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Wall Street ends higher as more policies rolled out to stem sell-off

2020/3/20 9:47:42   source:CGTN

U.S. stocks managed to post gains on Thursday after recent steep losses as policymakers around the world took further emergency actions to try to help financial markets cope with deep coronavirus-driven economic damage.

Nasdaq outperformed other major indexes, ending 2.3 percent higher, fueled by gains in Amazon.com, Microsoft and Facebook.

The recent sharp market volatility continued, with the S&P 500 index falling as much as 3.3 percent during the session.

And Thursday's gains did little to restore the markets after the pounding stocks have suffered in the past month. The S&P 500 remains down about 29 percent from the record closing high it hit a month ago after last week confirming its first bear market since the financial crisis, and the Dow erased virtually the last of its gains under Trump’s presidency on Wednesday.

The Dow Jones Industrial Average rose 188.27 points, or 0.95 percent, to 20,087.19, the S&P 500 gained 11.29 points, or 0.47 percent, to 2,409.39 and the Nasdaq Composite added 160.73 points, or 2.3 percent, to 7,150.58.

Helping the day's sentiment, U.S. crude oil prices spiked by 25 percent in their largest single-day gain on record, while the S&P 500 energy index rose 6.8 percent, leading gains among S&P 500 sectors.

While the S&P 500 added 94 billion U.S. dollars in market capitalization on Thursday, it is down 8.09 trillion U.S. dollars since its February 19 record close, according to S&P Dow Jones Indices' analyst Howard Silverblatt.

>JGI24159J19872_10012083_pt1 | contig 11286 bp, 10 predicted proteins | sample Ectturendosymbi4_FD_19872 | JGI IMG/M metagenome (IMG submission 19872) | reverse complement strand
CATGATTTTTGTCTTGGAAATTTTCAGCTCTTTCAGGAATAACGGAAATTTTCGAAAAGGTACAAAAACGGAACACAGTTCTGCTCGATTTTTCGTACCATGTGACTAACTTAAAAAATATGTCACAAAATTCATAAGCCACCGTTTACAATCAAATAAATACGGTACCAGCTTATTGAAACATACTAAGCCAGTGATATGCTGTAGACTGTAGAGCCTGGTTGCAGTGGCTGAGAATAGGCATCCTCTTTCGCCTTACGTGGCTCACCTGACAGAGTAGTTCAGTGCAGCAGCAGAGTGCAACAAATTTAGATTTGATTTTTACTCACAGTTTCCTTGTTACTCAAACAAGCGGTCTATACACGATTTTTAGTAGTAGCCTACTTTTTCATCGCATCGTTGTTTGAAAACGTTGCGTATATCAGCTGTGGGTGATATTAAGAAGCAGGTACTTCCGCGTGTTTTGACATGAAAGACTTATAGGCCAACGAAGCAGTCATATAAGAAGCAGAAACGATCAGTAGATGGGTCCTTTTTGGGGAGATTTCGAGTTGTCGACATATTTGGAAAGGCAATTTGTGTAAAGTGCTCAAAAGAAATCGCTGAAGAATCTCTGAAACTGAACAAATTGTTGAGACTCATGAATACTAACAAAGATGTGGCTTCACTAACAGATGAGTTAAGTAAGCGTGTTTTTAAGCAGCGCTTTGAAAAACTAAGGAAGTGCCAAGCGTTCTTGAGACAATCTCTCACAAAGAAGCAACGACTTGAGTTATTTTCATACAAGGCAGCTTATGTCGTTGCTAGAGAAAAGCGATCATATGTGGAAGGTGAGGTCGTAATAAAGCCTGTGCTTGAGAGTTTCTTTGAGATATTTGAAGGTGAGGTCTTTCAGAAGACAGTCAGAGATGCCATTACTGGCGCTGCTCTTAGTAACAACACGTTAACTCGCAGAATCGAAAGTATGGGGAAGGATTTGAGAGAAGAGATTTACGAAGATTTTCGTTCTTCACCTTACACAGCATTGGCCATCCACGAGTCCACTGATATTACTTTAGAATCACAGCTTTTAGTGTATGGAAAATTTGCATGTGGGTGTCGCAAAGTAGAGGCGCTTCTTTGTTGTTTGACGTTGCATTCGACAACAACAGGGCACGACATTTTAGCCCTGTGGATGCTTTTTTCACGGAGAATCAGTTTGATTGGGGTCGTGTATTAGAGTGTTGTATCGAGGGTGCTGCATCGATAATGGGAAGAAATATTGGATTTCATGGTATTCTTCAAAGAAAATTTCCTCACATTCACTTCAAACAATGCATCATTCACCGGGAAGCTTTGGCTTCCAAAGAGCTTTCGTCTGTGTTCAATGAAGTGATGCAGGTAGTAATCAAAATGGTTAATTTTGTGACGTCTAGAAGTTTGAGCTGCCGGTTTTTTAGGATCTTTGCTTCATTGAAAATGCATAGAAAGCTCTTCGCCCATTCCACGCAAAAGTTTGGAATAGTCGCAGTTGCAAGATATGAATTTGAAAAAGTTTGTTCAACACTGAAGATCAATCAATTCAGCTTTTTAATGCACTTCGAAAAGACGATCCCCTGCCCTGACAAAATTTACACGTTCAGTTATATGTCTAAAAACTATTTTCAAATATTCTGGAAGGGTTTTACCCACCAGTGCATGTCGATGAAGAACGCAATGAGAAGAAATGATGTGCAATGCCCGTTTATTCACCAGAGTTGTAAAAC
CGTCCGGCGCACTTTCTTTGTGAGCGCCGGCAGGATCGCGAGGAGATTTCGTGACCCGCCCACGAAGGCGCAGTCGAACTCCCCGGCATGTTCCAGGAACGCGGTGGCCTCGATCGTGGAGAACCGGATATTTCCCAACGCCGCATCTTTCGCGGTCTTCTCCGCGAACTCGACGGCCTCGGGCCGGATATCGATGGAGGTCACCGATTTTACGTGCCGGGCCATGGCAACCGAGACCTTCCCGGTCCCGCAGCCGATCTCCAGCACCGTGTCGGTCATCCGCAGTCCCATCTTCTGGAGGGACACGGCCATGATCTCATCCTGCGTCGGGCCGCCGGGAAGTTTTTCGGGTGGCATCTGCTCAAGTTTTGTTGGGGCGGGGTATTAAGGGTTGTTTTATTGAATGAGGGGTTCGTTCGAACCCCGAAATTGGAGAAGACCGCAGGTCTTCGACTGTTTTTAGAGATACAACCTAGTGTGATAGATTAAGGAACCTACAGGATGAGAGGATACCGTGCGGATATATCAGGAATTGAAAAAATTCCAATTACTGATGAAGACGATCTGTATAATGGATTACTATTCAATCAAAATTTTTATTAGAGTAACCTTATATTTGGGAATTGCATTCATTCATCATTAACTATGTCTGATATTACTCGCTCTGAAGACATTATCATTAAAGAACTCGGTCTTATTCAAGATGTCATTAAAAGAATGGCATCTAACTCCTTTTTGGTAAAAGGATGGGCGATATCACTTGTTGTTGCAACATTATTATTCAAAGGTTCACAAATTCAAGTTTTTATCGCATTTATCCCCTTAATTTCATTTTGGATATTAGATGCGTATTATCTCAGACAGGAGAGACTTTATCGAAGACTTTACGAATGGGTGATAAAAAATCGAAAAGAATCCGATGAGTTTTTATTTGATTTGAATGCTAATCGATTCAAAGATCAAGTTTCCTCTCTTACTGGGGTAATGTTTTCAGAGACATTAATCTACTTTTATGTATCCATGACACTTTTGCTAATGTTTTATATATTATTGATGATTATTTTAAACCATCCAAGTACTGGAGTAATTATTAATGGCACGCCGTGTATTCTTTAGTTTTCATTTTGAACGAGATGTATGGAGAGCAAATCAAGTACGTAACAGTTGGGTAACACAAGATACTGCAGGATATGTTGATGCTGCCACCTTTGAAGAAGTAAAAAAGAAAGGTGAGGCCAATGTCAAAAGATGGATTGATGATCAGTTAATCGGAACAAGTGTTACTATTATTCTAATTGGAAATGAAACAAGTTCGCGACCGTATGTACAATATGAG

Fed established temporary liquidity arrangements with nine central banks

The U.S. Federal Reserve opened the taps on Thursday for central banks in nine additional countries to access dollars in hopes of preventing the coronavirus epidemic from causing a global economic rout.

The Fed said the swaps, in which the Fed accepts other currencies in exchange for dollars, will for at least the next six months allow the central banks of Australia, Brazil, South Korea, Mexico, Singapore, Sweden, Denmark, Norway, and New Zealand to tap up to a combined total of 450 billion U.S. dollars, money to ensure the world's dollar-dependent financial system continues to function.

Those countries were given swap lines during the 2007 to 2009 crisis, and the Fed has permanent swap arrangements with the Bank of Canada, the Bank of England, the Bank of Japan, the European Central Bank, and the Swiss National Bank.

The new swap lines "like those already established between the Federal Reserve and other central banks, are designed to help lessen strains in global U.S. dollar funding markets, thereby mitigating the effects of these strains on the supply of credit to households and businesses, both domestically and abroad," the Fed said in a statement.

The central banks of South Korea, Singapore, Mexico, and Sweden all said in separate statements they intended to use them.

It is the latest in a series of emergency steps the Fed has taken since Sunday to try to limit the economic harm from a health crisis that is forcing large parts of the global economy to shut down rapidly.

The European Central Bank pledged late on Wednesday to buy 750 billion euros (820 billion U.S. dollars) in sovereign debt through 2020.

Policymakers will need to keep providing support in order to provide liquidity to the financial system, said Quincy Krosby, chief market strategist at Prudential Financial in Newark, New Jersey.

"It is not just about the Fed," Krosby said. "It is about the fiscal side of the equation. The question for the market is, how much do we actually need, and the severity of the crisis is suggesting we're going to need amounts we never initially thought of."

Even with the emergency moves, analysts in a Reuters poll gave a median 80 percent chance of a U.S. recession this year. Bank of America's economics team in a note Thursday said, "the U.S. recession is here."

(With input from Reuters) 

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